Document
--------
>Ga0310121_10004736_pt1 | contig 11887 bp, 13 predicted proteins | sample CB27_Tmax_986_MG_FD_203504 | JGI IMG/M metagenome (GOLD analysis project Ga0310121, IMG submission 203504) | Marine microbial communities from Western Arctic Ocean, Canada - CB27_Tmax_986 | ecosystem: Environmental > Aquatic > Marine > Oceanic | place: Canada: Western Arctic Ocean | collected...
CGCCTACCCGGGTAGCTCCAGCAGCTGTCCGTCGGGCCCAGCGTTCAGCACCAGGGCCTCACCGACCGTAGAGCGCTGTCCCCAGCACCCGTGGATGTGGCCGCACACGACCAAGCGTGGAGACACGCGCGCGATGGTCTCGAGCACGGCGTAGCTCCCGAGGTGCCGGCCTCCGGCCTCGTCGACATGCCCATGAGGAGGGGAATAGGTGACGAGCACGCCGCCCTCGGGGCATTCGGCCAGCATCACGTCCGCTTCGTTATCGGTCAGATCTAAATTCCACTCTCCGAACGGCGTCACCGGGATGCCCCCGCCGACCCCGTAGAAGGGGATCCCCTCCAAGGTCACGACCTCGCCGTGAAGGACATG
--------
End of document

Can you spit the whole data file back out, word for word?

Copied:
>Ga0310121_10004736_pt1 | contig 11887 bp, 13 predicted proteins | sample CB27_Tmax_986_MG_FD_203504 | JGI IMG/M metagenome (GOLD analysis project Ga0310121, IMG submission 203504) | Marine microbial communities from Western Arctic Ocean, Canada - CB27_Tmax_986 | ecosystem: Environmental > Aquatic > Marine > Oceanic | place: Canada: Western Arctic Ocean | collected...
CGCCTACCCGGGTAGCTCCAGCAGCTGTCCGTCGGGCCCAGCGTTCAGCACCAGGGCCTCACCGACCGTAGAGCGCTGTCCCCAGCACCCGTGGATGTGGCCGCACACGACCAAGCGTGGAGACACGCGCGCGATGGTCTCGAGCACGGCGTAGCTCCCGAGGTGCCGGCCTCCGGCCTCGTCGACATGCCCATGAGGAGGGGAATAGGTGACGAGCACGCCGCCCTCGGGGCATTCGGCCAGCATCACGTCCGCTTCGTTATCGGTCAGATCTAAATTCCACTCTCCGAACGGCGTCACCGGGATGCCCCCGCCGACCCCGTAGAAGGGGATCCCCTCCAAGGTCACGACCTCGCCGTGAAGGACATG